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France will ‘continue’ anti-ISIS operations in Syria despite US pullout

SDF warns US troops leaving Syria will give ISIS 'momentum to recover and conduct a terrorist campaign'

France will maintain its participation in the coalition fighting Islamic State forces in Syria, a government minister said Thursday, December 20 after President Donald Trump surprised Washington’s allies by ordering U.S. troops home.

“For now of course we remain in Syria,” France’s European Affairs Minister Nathalie Loiseau said on CNews television, adding “the fight against terrorism is not over.”

“It’s true that the coalition has made significant progress in Syria, but this fight continues, and we will continue it,” she said.

On Wednesday, Trump ordered American forces withdraw from Syria, saying the Coalition had defeated ISIS. A White House statement claimed the U.S. had “defeated the territorial caliphate.”

The Syrian Democratic said in a Thursday statement that the U.S. pullout would “have a negative impact on the counterterrorism campaign.”

The SDF, an alliance of Kurdish and Arab fighters which has spearheaded the ground battle against ISIS, warned a pullout would allow the militants to regroup and launch a counterattack.

“It will give terrorism and its supporters political momentum, space and military opportunity to be revived,” the statement said.

The French foreign ministry said it and the Coalition allies were in talks with the U.S. “on the timing and conditions of the implementation of the U.S. decision to withdraw.”

“In the coming weeks, France will be careful to ensure the security of all the U.S. partners, including the Syrian Democratic Forces. The protection of the populations of the northeastern Syria and the stability of this zone must be taken into account by the United States to avoid any new humanitarian drama and any return of the terrorists,” the ministry said in a statement.

Similarly, the United Kingdom Ministry of Defence said that the U.K. “will continue to work with members of the coalition” to deny ISIS territory and “ensure its enduring defeat, working alongside our critical regional partners in Syria and beyond.”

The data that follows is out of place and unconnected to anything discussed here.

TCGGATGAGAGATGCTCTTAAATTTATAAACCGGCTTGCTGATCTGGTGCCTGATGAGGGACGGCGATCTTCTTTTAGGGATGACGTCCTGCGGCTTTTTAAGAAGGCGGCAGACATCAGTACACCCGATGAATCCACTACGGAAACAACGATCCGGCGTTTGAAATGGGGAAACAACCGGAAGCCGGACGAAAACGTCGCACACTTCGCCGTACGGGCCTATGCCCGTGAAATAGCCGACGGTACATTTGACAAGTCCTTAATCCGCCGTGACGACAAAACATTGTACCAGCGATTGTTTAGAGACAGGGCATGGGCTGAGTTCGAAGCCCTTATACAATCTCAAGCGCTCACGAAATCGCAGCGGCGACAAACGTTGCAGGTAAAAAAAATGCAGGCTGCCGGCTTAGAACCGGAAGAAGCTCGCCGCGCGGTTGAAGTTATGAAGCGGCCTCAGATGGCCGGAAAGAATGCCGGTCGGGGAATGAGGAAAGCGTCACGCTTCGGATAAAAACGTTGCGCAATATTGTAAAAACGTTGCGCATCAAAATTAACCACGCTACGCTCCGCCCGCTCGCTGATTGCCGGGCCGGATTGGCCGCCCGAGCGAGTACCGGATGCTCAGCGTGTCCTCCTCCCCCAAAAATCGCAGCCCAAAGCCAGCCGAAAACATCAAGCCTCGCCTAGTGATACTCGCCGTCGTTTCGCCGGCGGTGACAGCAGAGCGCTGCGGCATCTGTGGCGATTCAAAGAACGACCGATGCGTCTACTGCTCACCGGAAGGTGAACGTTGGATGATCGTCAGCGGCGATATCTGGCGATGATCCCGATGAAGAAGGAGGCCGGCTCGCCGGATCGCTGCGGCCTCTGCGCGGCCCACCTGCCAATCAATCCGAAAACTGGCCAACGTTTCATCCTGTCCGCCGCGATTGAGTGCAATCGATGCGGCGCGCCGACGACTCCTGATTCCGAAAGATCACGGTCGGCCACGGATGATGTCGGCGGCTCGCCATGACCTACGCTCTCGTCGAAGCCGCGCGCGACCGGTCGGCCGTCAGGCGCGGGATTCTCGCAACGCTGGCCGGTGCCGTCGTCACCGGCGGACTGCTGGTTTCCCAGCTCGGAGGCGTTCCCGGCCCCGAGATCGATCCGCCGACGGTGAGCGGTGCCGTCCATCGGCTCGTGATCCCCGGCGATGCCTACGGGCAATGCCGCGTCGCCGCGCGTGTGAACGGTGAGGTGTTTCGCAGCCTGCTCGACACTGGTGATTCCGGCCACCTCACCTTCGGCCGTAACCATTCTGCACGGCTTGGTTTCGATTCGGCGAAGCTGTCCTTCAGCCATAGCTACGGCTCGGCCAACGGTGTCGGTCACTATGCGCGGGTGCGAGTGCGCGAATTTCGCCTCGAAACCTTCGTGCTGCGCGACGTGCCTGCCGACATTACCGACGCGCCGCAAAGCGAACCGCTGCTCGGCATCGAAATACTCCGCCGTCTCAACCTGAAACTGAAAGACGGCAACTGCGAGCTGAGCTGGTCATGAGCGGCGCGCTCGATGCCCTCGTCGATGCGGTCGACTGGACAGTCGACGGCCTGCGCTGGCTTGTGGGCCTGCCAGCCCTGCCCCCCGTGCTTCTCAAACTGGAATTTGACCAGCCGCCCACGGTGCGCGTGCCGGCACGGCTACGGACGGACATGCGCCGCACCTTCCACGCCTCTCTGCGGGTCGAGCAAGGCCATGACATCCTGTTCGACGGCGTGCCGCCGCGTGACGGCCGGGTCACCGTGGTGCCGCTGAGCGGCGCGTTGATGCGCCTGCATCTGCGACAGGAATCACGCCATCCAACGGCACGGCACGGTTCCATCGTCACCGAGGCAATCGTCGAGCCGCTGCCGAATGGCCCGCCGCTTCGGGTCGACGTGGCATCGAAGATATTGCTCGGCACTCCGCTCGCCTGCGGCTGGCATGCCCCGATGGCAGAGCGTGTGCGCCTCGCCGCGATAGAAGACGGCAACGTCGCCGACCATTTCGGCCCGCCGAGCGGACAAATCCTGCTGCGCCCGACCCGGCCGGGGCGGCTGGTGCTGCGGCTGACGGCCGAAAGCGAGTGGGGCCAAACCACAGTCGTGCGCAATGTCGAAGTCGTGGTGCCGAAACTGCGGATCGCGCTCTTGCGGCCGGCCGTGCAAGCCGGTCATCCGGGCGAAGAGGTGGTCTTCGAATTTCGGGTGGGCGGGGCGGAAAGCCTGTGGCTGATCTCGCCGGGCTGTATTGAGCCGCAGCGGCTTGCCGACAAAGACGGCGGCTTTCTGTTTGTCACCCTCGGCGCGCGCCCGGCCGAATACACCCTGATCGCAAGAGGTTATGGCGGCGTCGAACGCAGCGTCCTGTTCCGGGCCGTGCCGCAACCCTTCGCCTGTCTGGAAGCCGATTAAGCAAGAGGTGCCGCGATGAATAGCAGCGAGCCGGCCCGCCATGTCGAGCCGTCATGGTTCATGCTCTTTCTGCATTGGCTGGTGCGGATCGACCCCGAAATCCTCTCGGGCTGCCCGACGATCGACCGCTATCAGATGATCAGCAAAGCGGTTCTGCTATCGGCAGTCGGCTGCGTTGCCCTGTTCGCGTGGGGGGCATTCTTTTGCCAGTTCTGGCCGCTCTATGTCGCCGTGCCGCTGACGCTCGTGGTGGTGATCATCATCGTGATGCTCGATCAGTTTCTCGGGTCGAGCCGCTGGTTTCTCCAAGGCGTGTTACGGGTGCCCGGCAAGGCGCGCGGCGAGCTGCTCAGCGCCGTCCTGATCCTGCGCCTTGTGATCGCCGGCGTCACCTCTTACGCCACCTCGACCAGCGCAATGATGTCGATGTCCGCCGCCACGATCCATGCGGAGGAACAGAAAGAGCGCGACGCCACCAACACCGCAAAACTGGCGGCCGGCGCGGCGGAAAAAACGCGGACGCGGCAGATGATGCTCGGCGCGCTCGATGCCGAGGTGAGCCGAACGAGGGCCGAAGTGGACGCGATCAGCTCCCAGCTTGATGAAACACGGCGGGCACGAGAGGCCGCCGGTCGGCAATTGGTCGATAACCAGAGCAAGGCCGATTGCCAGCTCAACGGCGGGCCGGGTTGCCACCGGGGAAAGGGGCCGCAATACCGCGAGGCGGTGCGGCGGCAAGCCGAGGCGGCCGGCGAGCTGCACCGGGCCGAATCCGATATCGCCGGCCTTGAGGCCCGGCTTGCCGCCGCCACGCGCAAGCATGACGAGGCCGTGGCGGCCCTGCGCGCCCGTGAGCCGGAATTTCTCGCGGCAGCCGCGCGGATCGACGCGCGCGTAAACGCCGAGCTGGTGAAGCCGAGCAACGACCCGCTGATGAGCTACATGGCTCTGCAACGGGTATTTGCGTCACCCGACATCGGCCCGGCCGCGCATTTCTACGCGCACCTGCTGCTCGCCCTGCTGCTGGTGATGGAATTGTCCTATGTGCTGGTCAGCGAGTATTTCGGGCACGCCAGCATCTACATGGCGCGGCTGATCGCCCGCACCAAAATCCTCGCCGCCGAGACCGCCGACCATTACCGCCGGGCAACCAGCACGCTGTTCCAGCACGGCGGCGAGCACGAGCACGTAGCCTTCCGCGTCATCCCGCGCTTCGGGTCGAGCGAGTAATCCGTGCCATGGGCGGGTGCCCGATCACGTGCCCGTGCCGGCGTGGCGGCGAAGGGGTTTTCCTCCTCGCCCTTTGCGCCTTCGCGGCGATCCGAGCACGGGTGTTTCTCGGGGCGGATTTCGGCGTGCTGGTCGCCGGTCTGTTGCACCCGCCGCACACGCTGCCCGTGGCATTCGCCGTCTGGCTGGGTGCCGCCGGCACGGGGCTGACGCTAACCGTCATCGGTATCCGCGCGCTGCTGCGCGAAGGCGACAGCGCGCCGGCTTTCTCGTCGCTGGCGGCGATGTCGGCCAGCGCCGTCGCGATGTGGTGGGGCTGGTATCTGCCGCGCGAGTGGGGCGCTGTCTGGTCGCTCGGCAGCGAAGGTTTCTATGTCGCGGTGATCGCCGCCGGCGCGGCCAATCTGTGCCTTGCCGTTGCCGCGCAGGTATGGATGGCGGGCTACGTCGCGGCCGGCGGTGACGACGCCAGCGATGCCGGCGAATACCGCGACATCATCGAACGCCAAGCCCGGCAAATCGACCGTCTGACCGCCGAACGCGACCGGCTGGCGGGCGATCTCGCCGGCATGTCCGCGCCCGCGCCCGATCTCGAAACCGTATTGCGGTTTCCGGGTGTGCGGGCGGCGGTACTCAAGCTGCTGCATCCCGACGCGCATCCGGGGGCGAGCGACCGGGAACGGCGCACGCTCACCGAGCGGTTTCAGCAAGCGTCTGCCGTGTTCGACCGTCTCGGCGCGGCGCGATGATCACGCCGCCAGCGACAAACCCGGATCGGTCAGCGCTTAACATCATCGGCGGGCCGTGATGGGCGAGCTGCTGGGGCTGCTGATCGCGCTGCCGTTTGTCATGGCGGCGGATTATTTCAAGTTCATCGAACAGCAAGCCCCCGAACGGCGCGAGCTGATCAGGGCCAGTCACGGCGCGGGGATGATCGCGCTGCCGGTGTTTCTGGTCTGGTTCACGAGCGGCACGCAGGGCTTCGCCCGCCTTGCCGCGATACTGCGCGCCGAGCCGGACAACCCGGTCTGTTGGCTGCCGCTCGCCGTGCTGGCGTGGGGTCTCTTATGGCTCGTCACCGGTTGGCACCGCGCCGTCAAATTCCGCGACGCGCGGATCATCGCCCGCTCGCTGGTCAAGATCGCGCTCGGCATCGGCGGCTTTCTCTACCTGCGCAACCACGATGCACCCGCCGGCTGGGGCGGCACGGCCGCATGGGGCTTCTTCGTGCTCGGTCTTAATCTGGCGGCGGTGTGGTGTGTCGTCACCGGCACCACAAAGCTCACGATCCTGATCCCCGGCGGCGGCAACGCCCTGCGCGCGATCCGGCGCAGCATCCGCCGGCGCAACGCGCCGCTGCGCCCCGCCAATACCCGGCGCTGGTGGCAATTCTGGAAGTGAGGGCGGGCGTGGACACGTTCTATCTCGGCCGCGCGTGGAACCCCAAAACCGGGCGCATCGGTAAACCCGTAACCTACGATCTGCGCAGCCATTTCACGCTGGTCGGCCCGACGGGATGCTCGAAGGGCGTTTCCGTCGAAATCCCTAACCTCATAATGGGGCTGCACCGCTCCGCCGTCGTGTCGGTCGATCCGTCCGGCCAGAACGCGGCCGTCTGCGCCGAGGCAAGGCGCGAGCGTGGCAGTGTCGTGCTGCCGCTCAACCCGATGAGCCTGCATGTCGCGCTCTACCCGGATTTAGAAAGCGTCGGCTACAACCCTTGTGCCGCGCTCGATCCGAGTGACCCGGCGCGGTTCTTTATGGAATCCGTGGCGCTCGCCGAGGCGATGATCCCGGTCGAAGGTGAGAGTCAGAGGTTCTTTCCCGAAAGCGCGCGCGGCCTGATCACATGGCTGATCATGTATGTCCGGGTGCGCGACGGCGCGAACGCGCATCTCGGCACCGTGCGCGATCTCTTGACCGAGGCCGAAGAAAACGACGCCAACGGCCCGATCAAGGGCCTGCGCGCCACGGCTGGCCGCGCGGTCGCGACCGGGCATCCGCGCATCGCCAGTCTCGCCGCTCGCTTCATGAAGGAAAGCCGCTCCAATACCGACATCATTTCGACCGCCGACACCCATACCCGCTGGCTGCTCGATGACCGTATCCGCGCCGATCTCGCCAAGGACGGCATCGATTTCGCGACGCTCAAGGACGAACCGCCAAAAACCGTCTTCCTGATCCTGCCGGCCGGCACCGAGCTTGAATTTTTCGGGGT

“Much remains to be done and we must not lose sight of the threat Daesh will pose, even without territory,” the MoD added.

ISIS weakened but not eliminated

Earlier on Thursday, France’s Minster for the Armed Forces Florence Parly said ISIS was severely weakened but not eliminated.

“We must definitively defeat the last pockets of this terrorist organization,” Parly tweeted.

A longstanding member of the Global Coalition Against ISIS, France, along with the United States and the United Kingdom, took part in the April 14 missile strikes against Syrian President Bashar al-Assad’s chemical weapons-related facilities.

The French Armed Forces are involved in Iraq and Syria with Operation Chammal. Air missions in Syria are conducted from bases in Jordan and the United Arab Emirates.

“Operation Chammal can also be reinforced by a special forces detachment. The organization is regularly adjusted depending on the circumstances,” a spokesperson for the French Armed Forces previously told The Defense Post.

In late March, there were a number of unconfirmed reports of French troops in Tal Abyad, a town bordering Turkey that President Recep Tayyip Erdogan on March 19 threatened to include in an expanded Turkish military operation in northern Syria.

U.S. Defense Secretary James Mattis later confirmed that French special forces had “reinforced” U.S. troops in Syria.

French officials would not confirm a special forces presence in Manbij, but SDF spokesperson Kino Gabriel said at the time that French forces were integral to the operation against ISIS, Jazeera Storm.

French President Emmanuel Macron previously claimed he convinced Trump to keep troops inside the country longer and send additional forces to Manbij.

US to leave Syria-Turkey border observation posts in effort to buy withdrawal time

This story was updated on December 20, 2018 at 1445 GMT to add the foreign ministry statement.

With reporting from AFP

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